Open Europe Blog

The Spanish National Statistics Institute (INE) has this morning published its latest unemployment data. The headline figures look encouraging. In the second quarter of 2013, the number of unemployed people went down by 225,200 – and is now slightly below six million. The total unemployment rate now stands at 26.3%, while youth unemployment rate is 56.1%.

However, a few points are worth keeping in mind when assessing the importance of these figures:

  • The figures are not seasonally adjusted, so the decrease is clearly linked to the arrival of the summer – when a lot more seasonal jobs are on offer. The two Spanish regions where the number of employed people increased the most were the Balearic Islands (Ibiza, Formentera, Mallorca and Menorca) and Andalusia – top tourist summer destinations.
  • A similar phenomenon took place last summer. The initial, non-seasonally adjusted figures for June 2012 showed a 0.2% drop in unemployment from May 2012. However, once these figures were seasonally adjusted the result was actually a 0.2% increase. The graph below highlights this well, showing that there is a similar dip in unemployment every year when the summer approaches (data are from the EU’s statistics office Eurostat, click to enlarge).
  • Part of the decrease in the unemployment rate is also due to a reduction in Spain’s active population (those working or actively searching for work) – 76,100 people less over the same period. To fully judge the importance of the figures, it is also worth looking at the level of employment which is not impacted by such a change in activity. The figures for June 2013 showed employment increased by only 149,000, much lower than the overall fall in unemployment.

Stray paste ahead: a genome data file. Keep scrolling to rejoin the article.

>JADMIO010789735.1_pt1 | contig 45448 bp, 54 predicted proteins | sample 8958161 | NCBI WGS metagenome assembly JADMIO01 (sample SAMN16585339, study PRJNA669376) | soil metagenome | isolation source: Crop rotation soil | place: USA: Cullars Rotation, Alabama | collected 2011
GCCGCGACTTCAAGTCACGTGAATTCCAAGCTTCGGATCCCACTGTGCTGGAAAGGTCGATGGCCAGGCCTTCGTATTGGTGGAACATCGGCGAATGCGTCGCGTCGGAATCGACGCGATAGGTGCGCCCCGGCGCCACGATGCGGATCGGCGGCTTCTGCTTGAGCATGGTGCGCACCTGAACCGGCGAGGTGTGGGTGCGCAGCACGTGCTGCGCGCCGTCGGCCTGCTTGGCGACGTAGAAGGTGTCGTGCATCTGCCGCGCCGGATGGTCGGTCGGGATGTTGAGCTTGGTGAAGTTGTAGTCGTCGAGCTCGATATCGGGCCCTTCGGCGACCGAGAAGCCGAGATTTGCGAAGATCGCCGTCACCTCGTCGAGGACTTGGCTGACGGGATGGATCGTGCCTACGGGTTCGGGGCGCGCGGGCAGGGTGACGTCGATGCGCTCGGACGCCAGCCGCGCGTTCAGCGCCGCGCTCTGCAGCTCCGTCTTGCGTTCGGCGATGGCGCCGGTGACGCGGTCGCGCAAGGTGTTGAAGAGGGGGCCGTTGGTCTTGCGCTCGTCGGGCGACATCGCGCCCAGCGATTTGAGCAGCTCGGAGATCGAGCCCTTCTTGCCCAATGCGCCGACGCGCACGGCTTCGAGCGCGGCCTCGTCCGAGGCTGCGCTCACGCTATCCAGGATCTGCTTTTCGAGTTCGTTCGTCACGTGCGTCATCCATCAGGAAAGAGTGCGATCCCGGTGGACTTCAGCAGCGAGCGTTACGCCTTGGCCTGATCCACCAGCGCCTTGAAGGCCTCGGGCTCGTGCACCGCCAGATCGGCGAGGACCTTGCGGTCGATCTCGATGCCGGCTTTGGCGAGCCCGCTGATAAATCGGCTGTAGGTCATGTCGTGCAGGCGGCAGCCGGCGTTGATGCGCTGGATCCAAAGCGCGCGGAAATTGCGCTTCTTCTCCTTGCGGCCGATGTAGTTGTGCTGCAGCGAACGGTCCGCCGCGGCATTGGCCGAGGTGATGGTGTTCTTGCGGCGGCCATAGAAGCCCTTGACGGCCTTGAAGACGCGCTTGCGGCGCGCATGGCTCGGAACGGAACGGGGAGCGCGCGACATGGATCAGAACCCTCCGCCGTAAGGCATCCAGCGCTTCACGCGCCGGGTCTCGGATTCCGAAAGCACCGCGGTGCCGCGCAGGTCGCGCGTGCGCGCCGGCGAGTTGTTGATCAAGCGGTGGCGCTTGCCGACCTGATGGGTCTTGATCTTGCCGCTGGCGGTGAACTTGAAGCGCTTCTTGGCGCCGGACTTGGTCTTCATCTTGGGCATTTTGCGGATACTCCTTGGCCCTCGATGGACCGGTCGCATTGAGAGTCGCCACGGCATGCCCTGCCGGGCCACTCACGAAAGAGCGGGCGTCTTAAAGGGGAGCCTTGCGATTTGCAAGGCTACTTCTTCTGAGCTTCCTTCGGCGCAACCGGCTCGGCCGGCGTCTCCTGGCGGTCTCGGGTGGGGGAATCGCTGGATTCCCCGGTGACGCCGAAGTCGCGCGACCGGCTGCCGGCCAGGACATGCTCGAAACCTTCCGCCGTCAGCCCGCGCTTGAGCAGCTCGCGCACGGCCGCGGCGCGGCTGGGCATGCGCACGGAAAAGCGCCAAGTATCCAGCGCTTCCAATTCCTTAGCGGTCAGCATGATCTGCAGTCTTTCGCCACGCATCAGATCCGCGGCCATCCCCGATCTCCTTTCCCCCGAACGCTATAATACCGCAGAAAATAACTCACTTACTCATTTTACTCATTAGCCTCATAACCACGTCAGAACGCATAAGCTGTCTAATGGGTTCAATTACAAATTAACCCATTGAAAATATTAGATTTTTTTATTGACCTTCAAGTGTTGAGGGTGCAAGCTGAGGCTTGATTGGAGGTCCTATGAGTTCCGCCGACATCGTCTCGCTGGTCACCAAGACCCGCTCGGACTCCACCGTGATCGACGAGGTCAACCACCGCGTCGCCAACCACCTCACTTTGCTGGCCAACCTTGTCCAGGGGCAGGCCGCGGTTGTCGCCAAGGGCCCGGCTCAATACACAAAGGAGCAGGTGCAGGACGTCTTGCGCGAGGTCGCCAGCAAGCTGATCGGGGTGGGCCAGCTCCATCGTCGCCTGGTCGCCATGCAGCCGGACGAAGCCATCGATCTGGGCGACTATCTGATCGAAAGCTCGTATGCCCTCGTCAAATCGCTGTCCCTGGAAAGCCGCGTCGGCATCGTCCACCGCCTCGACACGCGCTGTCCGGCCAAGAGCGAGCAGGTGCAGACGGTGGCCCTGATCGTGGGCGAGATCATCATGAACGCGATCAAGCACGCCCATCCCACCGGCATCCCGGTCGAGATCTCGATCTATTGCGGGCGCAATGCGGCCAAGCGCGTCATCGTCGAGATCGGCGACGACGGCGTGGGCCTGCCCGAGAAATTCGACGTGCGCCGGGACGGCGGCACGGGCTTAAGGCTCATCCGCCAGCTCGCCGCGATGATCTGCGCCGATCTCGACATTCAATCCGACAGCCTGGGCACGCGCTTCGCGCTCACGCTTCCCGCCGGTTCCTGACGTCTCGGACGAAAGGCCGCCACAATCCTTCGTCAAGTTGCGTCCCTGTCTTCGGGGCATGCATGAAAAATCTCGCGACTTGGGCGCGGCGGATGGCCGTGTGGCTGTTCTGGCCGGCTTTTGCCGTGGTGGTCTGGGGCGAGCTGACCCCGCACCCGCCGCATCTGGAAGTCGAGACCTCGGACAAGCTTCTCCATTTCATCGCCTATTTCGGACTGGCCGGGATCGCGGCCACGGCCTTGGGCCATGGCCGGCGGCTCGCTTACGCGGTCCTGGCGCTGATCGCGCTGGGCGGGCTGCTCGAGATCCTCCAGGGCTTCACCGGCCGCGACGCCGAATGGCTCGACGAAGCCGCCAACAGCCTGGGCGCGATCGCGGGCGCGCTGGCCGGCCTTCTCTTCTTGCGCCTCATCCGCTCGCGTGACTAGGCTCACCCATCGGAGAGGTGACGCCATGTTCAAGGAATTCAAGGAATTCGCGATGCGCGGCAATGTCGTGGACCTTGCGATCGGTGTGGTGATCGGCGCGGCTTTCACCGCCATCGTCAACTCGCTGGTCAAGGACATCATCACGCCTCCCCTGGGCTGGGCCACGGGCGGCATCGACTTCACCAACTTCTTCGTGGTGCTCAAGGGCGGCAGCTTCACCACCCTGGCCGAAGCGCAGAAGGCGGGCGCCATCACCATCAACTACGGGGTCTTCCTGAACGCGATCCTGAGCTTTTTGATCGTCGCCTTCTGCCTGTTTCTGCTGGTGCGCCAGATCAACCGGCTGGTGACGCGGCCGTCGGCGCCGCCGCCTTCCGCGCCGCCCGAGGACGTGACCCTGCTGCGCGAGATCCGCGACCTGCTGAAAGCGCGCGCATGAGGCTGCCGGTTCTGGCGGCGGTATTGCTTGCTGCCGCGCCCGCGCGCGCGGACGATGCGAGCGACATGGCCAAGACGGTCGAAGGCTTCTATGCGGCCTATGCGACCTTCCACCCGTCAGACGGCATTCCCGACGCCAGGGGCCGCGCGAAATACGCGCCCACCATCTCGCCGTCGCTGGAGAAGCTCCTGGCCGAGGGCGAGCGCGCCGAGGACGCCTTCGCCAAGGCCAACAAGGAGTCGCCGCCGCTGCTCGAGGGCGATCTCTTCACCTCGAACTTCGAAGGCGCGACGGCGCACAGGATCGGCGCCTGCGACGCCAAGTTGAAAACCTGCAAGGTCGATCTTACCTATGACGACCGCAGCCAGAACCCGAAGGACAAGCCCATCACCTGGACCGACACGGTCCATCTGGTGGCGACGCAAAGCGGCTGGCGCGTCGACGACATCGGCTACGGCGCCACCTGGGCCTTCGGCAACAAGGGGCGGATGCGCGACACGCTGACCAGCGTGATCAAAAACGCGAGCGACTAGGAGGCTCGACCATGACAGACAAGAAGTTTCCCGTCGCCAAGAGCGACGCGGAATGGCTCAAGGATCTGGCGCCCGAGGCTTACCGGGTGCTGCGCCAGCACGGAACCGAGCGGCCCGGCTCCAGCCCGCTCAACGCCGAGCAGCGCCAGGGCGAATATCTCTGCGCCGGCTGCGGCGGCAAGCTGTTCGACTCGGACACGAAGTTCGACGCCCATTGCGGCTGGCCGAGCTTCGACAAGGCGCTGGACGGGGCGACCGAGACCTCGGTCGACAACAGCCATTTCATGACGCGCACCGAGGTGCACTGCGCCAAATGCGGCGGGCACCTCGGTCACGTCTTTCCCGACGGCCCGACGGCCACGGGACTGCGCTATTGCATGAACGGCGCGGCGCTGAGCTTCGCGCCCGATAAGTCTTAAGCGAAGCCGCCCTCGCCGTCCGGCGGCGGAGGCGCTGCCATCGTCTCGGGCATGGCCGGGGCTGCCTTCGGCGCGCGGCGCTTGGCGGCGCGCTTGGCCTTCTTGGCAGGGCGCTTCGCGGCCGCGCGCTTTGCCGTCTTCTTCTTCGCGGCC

• A final point to keep in mind is the on-going emigration of Spaniards. This has reached record levels with close to 60,000 Spaniards emigrating in 2012 and many immigrants also moving elsewhere. This is obviously linked to people dropping out of the active labour force. We may well see future declines in unemployment but they will be meaningless if they simply arise from less people actively searching for work or moving abroad to find work elsewhere.

    Unsurprisingly, the Spanish government had predicted “good” data – and will probably hail the new figures as a success of its policies. But once the summer is over, as happened last year, the figures may ultimately tell a rather different story.  

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